I don’t know if GS means “guaranteed satisfaction” on this particular sedan offered by Lexus, but it would be OK with me. That’s what the buyer gets with a car like this, which is the model I drove this past week. It’s called a GS450h, and the “h“ stands for hybrid drive train, made up of a 286 horsepower V-6 and two electric motor/generators. Total horsepower of the gasoline/electric package is 338, and the power is delivered through a continuously variable automatic transmission. Although not officially designated a “sports sedan”, this 4,150 lb. car can go from zero to 60 mph in under 6 seconds. Top speed is reportedly a governor-limited 136 mph.
The Lexus GS series of cars has been around since 1993, and is now in its fourth generation configuration for 2013. Lexus, headquartered in Nagoya, Japan, is the luxury brand of Toyota Motor Company, and the first Lexus to hit our shores was the big LS series in 1989. The company currently manufactures Japan’s top-selling make of luxury automobiles. The GS models come in a V-6 sports sedan, a high-performance F sedan, and the hybrid model that I tested.
Highway manners of the GS450h are impeccable, with an assist from the blind spot monitor to keep me out of trouble. Ride on the Dunlop 235/45R18 SP Sport Maxx radials (on 18” nine-split-spoke alloys) is silent and responsive, and the driver can select from four drive modes – Eco, Normal, Sport, and Sport+. In winter the driver can select “snow”, and there is an “EV” (all-electric) selection to made, too. Lots of options, and lots of performance in the Sport+ mode, especially so for a hybrid vehicle. While in Sport+, the car provides more shock damping, tighter steering, and improved throttle response. And all these handling and power characteristics are present in a car that delivered over 30 mpg for me all week. Official ratings are 29/city and 34/highway (31 overall).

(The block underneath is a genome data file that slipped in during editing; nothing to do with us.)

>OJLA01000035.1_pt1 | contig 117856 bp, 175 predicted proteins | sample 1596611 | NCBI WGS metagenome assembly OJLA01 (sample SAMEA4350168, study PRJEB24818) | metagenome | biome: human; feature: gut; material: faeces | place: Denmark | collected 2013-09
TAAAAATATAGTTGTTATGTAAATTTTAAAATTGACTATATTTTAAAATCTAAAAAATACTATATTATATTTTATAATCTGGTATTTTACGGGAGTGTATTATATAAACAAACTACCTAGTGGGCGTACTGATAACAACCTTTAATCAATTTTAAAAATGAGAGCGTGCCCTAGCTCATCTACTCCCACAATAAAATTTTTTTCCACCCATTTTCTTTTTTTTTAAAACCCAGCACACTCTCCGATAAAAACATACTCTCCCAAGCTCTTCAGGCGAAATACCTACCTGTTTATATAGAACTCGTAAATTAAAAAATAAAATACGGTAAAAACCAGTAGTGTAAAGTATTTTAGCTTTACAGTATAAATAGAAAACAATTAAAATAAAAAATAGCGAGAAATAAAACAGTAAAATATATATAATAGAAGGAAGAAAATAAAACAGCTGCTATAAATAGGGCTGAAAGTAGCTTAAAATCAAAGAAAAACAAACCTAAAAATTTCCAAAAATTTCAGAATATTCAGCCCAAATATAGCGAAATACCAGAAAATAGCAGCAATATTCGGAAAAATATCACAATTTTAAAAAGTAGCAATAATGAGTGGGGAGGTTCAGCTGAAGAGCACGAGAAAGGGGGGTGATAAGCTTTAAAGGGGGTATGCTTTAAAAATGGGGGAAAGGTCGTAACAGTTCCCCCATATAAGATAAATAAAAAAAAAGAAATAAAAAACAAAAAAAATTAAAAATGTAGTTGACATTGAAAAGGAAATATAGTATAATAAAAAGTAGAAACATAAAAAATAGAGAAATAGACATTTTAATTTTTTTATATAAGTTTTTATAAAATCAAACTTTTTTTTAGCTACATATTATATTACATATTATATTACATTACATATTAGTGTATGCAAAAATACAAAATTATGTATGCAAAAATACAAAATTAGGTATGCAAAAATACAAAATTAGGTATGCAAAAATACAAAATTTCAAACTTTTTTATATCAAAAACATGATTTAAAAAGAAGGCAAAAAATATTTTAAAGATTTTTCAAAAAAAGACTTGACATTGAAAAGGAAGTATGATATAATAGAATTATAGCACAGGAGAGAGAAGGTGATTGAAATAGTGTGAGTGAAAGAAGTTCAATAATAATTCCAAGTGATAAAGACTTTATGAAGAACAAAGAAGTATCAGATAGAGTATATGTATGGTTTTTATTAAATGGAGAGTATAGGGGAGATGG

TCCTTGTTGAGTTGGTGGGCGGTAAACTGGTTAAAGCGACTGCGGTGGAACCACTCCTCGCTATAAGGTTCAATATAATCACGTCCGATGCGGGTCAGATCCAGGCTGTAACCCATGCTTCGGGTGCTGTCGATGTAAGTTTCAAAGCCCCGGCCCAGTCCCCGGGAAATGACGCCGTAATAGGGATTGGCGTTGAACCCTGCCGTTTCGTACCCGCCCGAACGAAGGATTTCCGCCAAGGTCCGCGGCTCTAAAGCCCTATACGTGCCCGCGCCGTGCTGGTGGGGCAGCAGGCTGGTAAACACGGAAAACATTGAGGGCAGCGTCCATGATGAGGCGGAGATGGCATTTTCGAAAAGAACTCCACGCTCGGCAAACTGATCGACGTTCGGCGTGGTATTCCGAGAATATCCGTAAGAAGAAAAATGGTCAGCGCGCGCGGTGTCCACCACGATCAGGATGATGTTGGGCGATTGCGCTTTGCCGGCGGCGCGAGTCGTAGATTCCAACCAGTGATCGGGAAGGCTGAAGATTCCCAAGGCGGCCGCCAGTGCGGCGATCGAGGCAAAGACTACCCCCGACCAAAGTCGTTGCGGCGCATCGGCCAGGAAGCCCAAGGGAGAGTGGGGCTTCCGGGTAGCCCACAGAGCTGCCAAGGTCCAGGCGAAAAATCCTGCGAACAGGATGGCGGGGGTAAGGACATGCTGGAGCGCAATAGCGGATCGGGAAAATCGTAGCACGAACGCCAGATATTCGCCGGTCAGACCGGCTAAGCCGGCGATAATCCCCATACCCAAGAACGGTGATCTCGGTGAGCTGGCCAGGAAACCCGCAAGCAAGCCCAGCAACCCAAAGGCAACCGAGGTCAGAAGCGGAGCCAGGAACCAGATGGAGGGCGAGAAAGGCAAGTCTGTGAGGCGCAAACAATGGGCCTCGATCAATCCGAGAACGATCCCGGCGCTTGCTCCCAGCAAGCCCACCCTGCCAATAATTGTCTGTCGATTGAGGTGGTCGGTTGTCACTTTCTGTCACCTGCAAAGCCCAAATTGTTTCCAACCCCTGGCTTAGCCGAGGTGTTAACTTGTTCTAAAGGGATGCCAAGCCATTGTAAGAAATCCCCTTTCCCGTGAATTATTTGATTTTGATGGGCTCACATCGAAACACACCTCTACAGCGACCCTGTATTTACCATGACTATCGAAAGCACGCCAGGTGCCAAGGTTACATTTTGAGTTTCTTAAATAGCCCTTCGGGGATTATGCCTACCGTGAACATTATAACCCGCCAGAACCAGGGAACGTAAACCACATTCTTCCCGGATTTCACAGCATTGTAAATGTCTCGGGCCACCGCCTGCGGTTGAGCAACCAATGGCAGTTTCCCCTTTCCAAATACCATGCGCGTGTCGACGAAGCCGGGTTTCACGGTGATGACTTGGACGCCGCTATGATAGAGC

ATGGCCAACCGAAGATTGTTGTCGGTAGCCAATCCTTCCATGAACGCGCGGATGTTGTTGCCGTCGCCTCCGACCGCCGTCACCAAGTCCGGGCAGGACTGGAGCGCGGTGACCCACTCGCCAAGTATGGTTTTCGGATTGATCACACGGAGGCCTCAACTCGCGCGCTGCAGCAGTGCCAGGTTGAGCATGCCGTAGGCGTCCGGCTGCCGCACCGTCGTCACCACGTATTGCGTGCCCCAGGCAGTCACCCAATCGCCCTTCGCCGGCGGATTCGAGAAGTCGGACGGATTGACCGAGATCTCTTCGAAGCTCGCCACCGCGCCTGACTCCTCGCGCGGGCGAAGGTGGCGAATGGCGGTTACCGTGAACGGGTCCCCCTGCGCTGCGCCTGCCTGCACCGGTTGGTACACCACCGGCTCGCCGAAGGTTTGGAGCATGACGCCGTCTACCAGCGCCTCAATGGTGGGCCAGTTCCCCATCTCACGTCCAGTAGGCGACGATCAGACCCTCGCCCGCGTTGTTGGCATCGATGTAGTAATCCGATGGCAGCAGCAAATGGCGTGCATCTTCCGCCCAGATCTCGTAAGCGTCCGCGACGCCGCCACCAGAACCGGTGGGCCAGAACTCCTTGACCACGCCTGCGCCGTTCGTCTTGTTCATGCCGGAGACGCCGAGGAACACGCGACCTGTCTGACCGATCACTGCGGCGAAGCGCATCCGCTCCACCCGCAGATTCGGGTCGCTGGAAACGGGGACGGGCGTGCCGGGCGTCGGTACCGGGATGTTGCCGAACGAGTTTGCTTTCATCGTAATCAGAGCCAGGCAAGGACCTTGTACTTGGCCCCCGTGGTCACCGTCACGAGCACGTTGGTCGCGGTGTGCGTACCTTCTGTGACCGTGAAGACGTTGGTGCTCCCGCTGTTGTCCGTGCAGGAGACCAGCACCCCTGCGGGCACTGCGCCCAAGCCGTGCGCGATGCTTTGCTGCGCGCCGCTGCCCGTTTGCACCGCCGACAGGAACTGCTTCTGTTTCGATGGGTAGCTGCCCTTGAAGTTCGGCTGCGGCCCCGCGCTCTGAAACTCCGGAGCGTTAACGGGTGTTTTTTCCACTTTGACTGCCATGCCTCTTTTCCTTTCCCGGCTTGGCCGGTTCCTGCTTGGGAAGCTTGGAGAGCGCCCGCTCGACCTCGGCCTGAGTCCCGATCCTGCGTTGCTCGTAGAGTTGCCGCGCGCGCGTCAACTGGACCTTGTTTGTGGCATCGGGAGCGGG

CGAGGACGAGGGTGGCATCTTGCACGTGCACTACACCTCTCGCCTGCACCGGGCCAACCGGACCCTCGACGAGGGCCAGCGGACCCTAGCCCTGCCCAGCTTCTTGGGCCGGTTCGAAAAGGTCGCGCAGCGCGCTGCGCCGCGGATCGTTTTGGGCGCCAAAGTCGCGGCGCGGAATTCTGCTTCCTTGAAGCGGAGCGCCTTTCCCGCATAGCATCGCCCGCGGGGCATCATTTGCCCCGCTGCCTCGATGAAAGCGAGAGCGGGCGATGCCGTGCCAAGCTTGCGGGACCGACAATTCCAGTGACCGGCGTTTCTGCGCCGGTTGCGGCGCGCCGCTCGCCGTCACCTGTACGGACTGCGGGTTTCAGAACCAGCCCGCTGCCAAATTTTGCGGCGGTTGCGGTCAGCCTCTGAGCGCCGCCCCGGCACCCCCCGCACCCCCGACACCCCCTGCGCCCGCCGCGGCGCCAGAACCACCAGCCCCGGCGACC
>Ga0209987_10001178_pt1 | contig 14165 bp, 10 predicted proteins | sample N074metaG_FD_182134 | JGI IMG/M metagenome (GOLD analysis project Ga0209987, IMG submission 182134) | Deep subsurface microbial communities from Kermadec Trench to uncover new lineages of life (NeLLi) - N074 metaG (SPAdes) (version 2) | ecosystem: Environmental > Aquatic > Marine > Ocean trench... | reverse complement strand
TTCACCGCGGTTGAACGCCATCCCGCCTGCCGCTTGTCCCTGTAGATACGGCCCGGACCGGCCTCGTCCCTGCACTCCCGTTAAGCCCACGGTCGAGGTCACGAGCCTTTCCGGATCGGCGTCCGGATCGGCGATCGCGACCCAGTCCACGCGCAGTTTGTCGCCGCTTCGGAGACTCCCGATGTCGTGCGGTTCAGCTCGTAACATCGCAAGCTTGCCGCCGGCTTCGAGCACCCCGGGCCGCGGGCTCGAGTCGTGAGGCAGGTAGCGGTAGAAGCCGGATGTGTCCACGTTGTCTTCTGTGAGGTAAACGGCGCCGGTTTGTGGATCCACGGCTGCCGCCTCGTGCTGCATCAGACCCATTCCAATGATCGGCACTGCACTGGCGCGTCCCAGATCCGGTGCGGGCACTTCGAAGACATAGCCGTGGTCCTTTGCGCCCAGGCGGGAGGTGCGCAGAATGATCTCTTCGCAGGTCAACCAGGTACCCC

The M.S.R.P. of the GS450h is $58,950 (base), and options include a luxury package for $5,645, blind spot monitor for $500, premium Mark Levinson stereo for $1,380, hard-disk navigation setup for $1,735, and intuitive park assist for $500. Total list price with freight and some incidentals comes to $69,754. That luxury package includes heated and cooled, 18-way power front semi-aniline leather seats, heated bamboo and leather steering wheel, LED headlamps, and rear-door manual sunshades (an electric sunshade is present in the back window). The 835 watt stereo includes 17 speakers with 7.1 surround sound architecture. The screen for the navigation is gigantic, at 12.3”, with split-screen capability, and controlling its applications is done with a mouse on the console.
The GS450h came with Obsidian (black) paint and the interior was called “Flaxen”, which was a golden hue. The paint seemed to be two feet thick, and the styling excelled mostly up front. No tailpipe finishers were present at the rear, in somewhat of a curious styling move (hybrid?). But the car is an eye catcher, for sure.
The saying goes, “you get what you pay for”, and for Lexus and the GS450h, the saying holds true to form. Lots of money, lots of car, and a satisfying test.